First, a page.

This was a sight to behold. Epic roars could be heard from blocks away.

In a turnout that likely ranks as the largest crowd ever seen on Las Vegas Boulevard, tens of thousands crammed the walkway to Toshiba Plaza before the Stanley Cup opener at T-Mobile Arena on Monday.

The final number is expected to surpass the record of 29,214 that attended the highly anticipated Larry Holmes-Jerry Cooney heavyweight battle in an outdoor arena June 11, 1982 on a parking lot at Caesars Palace.

Monday’s huge gathering stretched back from Toshiba Plaza to the space known as The Park (between New York-New York) and included the sold-out crowd 18,000-plus that eventually moved inside the T-Mobile after an outdoor concert by rapper Lil Jon.

Arena executives contacted late Monday for an official crowd estimate did not respond by the time this report was posted.

The horde would easily beat the paid crowd of 24,570 for Muhammad Ali’s meeting with Holmes, also outdoors at Caesars Palace.

Golden Knights fans who didn’t get into Game One of the Stanley Cup finals were content to watch the action against the Washington Capitals on large screens.

They arrived in colorful costumes ranging from a Golden Knight in what appeared to be a medieval helmet made of cardboard, to a guy who was shirtless under his all-gold suit to youngsters in face paint.

Ben Burton, 33, was the man in the gold suit. Tall and wearing a star-spangled headband over his crop of reddish hair, the bearded Burton had a beer in each hand as he swaggered – not staggered—through the crowd.

From Iowa, but a Las Vegas resident since 2010, Burton works for Amazon. He said adopted the Golden Knights after the Oct. 1 mass shooting because of what they have meant to the city.

“I had wristbands for the concert but ended up giving it away,” he said. “The people I have the wristbands got out okay, but I have a little survivor’s guilt.”

The Golden Knights helped lift the city’s spirits, he said.

Many parents brought their children so they could say they were part of the magical Stanley Cup season.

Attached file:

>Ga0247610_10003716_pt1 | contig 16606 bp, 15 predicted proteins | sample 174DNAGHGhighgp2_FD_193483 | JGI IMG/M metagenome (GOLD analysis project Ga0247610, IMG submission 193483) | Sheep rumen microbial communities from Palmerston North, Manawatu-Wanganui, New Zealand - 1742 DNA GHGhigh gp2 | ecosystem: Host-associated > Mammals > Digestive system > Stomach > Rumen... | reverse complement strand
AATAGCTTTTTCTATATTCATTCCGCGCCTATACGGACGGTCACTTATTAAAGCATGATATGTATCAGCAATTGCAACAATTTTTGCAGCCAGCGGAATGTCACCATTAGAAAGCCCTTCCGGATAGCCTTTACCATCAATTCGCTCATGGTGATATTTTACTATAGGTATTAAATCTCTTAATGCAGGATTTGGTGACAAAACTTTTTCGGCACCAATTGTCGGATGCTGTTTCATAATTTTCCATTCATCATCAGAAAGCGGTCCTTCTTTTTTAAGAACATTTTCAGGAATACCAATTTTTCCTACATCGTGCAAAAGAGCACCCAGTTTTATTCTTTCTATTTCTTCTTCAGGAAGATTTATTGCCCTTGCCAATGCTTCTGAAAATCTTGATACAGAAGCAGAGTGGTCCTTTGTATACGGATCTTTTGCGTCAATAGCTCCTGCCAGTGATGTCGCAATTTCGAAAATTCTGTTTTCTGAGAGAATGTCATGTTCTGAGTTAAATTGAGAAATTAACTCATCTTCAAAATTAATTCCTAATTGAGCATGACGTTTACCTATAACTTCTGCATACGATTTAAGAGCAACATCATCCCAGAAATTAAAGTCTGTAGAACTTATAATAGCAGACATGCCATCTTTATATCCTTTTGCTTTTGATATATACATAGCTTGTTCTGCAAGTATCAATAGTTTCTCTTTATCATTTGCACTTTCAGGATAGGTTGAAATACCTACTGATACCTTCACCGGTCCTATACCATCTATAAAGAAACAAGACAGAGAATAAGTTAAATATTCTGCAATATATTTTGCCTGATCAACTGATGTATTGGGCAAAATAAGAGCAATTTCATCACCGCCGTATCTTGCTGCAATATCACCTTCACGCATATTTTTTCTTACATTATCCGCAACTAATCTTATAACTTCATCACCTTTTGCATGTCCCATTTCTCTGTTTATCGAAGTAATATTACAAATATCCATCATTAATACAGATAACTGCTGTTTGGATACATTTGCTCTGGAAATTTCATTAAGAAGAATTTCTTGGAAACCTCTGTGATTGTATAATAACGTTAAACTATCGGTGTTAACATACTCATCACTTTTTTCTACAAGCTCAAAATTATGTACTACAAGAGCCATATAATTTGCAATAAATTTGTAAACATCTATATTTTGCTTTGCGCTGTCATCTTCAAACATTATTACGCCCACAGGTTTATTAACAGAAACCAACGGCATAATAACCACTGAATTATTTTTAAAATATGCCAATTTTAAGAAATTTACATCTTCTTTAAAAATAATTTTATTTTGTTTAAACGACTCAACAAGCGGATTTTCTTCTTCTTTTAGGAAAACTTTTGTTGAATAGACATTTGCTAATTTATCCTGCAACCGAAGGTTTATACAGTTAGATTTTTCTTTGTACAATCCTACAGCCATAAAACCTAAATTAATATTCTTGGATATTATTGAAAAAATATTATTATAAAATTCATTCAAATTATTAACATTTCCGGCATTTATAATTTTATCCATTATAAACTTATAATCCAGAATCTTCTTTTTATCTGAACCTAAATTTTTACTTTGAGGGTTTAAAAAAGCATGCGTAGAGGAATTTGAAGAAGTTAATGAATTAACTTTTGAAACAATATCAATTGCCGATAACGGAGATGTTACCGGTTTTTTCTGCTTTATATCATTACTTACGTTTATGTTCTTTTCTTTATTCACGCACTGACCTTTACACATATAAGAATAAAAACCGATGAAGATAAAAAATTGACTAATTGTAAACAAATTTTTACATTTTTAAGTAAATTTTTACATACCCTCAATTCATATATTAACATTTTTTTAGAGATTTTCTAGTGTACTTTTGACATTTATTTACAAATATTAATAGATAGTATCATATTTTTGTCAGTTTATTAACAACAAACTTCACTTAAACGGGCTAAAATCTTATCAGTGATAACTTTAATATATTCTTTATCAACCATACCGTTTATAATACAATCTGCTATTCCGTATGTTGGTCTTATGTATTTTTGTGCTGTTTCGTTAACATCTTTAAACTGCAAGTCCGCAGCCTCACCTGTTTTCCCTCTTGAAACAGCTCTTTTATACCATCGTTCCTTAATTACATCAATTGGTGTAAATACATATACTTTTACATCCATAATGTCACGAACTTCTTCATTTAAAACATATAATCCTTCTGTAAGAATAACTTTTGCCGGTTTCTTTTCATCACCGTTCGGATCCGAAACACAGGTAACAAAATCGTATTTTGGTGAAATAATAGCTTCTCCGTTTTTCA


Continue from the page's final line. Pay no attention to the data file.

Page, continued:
Adriana Rubio, 36, arrived at 1 p.m. with her two daughters. An employee at Treasure Island, she works in the pantry  as a foodservice professional. She was wearing the Golden Knights costume with the homemade helmet and carrying a small stuffed version of the Knights mascot, Chance the gila monster.

Ricky and Adriana Pachecho were there because their mother wanted to “soak up the atmosphere and remember it.” Ricky, 7, was dressed in Golden Knights gear and carried a gray inflated replica of the Stanley Cup. Adriana, 4, carried a poster with the handwritten words “We Want the Cup.”

Not everyone was in happy mood. A party of about 10 thirty-something were aggravated that there were not porta-potties at Toshiba Plaza and they were giving an earful to some executives.  People were being told they had to use the restrooms inside New York-New York or The Park, formerly the Monte Carlson.

“C’mon, you’ve got 12 guest very angry. That’s not acceptable,” one of the women in the group protested. Security was called and another executive arrived.

That wasn’t the only issue, scores of people were being turned away from entrance to Toshiba Plaza near the parking garage. Too many people, we were told at the gate.

“They didn’t expect this big of a crowd,” a man-in-the-know inside the retaining fence told me.

Suddenly, after the heated exchange, someone decided it was a PR disaster no one wanted and allowed everyone to enter.

When I went to check to see if a similar policy was in place at the entrance across the street from the former Monte Carlo – it wasn’t- I ran into Kurt Smith, a Las Vegas attorney. He showed up, he said, because he caught Stanley Cup fever. “I couldn’t justify paying for tickets. This is the first time I’ve gotten into this stuff. It’s hard not to love these guys. They didn’t come here from somewhere else. I’m glad we’ve got the Raiders and Aces coming here.  But the Golden Knights are our team. Vegas born.”